Interrupt Question

I have this basic flow meter setup. It uses two cheap hall effect sensors, which detect the flow. I just got the code from an example and it uses interrupt calls, which I am very unfamiliar with. Actually, I understand the concept, but I cannot wrap my brain around the gritty details. I have it all setup and it reads the flow fine and spits it out the serial monitor and now I am ready to push on to some more stuff. So....

I would like to light up an led only when the sensor is rotating indicating flow. I would like to do it through code, so I can hopefully learn to do some other stuff later on, besides just turning on an indicator light.

I dont understand if its something that should be done inside of that "float getFlowRate(int interrupt)" function, like do a digitalwrite() to cycle the led. Or is there something outside of the function that can be used to say, hey, there is an interrupt taking place.

I am kinda guessing that anything I do inside of the interrupt function will cause some kind of timing issue with the water flow measurement, but thats ok, I am not looking for that kind of precision.

I actually thought that maybe I could just digitalread() the flow sensor and while it was changing states, that tells me it has flow and turn on the led, but it has my head spinning in circles. I am not that creative yet & cant figure out how to put it together. I was thinking maybe I could set it up like having a current read state & previous state and if current state doesnt match previous state then its flowing. But, I am confused.... I searched the web and it seems no one is reading those sensors like that and they are using interrupts.

Anyway... Could someone point me in the right direction on how to turn on a led to indicate that an interrupt is in progress? And maybe giving me some idea of what to look into to just indicating that the sensor is moving, in a situation where I dont want to count flow, just show there is flow.

int ftPin = 4;
int gbPin = 5;

volatile int pulseCount;

float calFactor = 4.8;
float convFactor = 3.78541178; // 1 US gallon per minute = 3.78541178 liters per minute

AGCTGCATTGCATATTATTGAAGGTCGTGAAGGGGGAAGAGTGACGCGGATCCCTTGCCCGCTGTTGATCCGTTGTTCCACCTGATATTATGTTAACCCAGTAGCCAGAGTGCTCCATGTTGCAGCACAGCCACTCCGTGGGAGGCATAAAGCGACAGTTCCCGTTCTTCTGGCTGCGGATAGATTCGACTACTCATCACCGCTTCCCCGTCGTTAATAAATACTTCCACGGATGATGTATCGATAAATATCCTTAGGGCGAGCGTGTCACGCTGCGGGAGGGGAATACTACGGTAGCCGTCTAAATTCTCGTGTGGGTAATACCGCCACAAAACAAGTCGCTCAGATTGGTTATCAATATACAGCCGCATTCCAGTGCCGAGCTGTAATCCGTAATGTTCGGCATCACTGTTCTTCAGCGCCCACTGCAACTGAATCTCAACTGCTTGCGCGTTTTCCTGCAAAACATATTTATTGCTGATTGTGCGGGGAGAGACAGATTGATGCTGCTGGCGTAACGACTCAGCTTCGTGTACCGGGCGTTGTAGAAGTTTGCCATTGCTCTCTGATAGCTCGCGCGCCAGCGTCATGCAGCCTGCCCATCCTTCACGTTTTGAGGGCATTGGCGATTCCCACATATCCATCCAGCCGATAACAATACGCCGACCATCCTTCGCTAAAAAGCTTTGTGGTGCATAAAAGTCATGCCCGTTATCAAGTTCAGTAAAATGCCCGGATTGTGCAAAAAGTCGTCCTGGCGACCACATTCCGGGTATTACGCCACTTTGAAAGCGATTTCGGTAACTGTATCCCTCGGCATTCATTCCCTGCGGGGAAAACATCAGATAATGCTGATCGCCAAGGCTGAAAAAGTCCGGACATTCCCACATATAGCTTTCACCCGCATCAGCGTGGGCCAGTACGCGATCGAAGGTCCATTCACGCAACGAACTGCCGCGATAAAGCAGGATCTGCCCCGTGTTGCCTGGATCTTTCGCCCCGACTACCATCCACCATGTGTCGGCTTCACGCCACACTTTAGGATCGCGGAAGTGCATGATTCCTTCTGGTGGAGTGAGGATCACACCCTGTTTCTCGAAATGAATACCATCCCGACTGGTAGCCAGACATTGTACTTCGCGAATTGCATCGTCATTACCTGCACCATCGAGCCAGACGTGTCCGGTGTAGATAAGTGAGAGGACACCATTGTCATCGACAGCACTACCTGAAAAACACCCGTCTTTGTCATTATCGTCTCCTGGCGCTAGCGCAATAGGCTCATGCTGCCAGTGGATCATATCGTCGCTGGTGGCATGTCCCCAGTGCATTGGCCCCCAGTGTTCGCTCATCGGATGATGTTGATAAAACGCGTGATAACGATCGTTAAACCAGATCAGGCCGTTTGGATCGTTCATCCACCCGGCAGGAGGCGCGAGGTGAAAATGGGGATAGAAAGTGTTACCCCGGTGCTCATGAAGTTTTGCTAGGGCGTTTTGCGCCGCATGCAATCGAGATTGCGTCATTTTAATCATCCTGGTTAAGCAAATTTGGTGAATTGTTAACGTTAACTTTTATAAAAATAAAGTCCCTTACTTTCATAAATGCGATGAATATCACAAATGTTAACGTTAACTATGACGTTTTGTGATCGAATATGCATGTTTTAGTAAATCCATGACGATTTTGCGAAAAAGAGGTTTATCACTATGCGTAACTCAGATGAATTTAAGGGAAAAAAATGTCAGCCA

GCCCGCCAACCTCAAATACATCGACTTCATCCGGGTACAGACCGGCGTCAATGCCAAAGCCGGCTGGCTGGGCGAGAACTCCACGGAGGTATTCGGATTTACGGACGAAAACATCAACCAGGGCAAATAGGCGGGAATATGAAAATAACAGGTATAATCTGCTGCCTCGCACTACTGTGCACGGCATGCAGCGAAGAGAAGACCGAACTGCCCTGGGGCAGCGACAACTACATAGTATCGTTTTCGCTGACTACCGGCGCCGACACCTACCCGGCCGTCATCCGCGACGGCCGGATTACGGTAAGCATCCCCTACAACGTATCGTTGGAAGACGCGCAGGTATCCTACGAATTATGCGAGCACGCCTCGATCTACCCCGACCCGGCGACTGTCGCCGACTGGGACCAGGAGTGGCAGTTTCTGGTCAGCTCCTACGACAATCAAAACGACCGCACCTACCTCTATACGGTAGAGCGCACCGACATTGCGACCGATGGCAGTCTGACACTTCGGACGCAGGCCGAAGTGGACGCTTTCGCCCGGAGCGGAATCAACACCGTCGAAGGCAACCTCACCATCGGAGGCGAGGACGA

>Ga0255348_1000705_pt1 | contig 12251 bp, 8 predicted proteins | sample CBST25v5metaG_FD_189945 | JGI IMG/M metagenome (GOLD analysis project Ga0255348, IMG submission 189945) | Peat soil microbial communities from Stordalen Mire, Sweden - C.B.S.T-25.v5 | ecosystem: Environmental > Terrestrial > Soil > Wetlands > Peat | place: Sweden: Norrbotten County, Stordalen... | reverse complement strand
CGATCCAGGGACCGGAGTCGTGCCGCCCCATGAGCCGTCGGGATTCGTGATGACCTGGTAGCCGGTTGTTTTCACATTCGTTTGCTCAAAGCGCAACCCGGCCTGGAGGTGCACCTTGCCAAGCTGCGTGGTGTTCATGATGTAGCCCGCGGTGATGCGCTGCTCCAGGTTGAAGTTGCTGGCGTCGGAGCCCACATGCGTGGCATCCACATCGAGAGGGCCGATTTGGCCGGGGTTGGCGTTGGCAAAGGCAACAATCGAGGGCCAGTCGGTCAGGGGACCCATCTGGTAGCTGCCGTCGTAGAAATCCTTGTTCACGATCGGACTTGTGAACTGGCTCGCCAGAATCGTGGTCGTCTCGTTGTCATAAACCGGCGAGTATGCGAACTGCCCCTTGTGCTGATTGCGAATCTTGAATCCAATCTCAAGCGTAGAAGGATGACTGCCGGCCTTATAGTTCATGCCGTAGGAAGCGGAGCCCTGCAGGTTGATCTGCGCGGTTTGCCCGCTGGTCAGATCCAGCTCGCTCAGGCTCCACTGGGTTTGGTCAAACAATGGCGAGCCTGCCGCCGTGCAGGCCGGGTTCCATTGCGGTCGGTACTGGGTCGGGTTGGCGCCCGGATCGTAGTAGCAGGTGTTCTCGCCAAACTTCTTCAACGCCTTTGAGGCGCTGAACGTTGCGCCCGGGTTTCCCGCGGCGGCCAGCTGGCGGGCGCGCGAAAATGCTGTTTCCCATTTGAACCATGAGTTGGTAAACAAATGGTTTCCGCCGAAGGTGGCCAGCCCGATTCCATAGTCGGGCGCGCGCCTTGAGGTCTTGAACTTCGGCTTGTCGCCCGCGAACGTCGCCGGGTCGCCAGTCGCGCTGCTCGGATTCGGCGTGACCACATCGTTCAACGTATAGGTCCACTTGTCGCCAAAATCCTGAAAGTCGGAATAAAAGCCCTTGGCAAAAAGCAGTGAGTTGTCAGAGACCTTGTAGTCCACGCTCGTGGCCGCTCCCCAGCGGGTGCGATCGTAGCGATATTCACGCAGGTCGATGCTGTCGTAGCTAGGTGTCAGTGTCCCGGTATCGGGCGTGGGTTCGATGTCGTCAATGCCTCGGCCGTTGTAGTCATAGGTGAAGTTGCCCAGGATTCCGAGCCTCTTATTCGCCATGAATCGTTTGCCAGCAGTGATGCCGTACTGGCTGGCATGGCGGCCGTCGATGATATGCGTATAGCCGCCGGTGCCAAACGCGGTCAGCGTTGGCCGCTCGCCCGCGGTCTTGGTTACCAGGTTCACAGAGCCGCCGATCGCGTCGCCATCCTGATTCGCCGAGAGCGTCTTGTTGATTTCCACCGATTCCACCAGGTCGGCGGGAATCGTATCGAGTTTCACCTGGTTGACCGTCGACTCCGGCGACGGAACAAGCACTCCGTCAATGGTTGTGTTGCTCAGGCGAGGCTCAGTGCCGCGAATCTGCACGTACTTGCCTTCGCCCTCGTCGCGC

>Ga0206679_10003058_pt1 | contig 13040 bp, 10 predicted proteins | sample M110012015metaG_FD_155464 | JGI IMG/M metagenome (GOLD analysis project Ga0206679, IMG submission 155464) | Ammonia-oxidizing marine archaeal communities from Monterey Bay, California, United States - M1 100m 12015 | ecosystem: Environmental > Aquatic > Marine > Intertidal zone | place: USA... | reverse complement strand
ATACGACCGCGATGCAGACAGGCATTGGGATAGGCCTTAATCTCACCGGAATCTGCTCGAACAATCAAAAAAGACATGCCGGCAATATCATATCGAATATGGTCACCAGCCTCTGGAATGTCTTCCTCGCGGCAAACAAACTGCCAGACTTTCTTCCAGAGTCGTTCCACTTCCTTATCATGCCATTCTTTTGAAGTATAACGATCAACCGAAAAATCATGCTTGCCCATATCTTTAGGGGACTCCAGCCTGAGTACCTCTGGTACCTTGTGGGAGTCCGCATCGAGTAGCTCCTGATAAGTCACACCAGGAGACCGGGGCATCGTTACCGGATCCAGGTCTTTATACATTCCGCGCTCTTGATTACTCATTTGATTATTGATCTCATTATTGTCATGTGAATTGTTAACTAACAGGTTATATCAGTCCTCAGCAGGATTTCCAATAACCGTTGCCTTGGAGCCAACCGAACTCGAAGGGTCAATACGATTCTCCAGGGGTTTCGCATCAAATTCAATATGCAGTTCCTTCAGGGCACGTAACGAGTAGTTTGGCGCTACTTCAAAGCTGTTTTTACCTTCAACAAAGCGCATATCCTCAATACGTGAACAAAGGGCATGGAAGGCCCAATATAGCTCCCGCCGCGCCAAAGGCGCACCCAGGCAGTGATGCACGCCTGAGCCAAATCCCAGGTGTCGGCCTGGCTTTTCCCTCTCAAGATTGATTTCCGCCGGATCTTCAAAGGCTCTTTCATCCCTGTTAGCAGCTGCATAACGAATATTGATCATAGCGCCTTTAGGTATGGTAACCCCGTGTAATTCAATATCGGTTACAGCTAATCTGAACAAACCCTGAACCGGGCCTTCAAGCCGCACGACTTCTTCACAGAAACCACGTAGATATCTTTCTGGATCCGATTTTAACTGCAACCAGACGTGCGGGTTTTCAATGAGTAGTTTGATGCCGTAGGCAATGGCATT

float flowRate; 
unsigned int frac;

void increment() 
{ 
  pulseCount++;
} 

float getFlowRate(int interrupt)
{
  pulseCount = 0;
  attachInterrupt(interrupt, increment, RISING);
  sei();          //Enables interrupts
  delay (1000);   //Wait 1 second
  cli();          //Disable interrupts
  detachInterrupt(interrupt);
  return ((pulseCount / calFactor) / convFactor); // convert to GPM
  
}

void setup()
{ 
  pinMode(ftPin, INPUT);
  pinMode(gbPin, INPUT);
  
  Serial.begin(9600);
} 

void loop ()    
{
  flowRate = getFlowRate(ftPin);

  
  Serial.print("FT: ");
  Serial.print(int(flowRate), DEC);
  Serial.print(".");
  frac = (flowRate - int(flowRate)) * 10;
  Serial.print(frac, DEC);
  Serial.print(" GPM     ");
  
  flowRate = getFlowRate(gbPin);

  
  Serial.print("GB: ");
  Serial.print(int(flowRate), DEC);
  Serial.print(".");
  frac = (flowRate - int(flowRate)) * 10;
  Serial.print(frac, DEC);
  Serial.println(" GPM   ");
}

Rob

I don't see where Serial.h is included.
Where is "interrupt" declared?
Post all of the code.

There is not a reason in the world for that code to be using interrupts at all. It appears to have been written by someone who did not understand the whole concept of interrupts, and why, and how, they're used. Get rid of the interrupt, and simply poll the flow meter input during the one second you're counting. You'll get the exact same result, without wasting time handling interrupts. OTOH, if you ARE going to use interrupts, write the code so it's not simply spinning it's wheels in a delay while you're doing the counting, so you can be doing something useful instead.

Regards,
Ray L.

Your sensor rotates when you have a flow; so can't you use flowrate to light a led?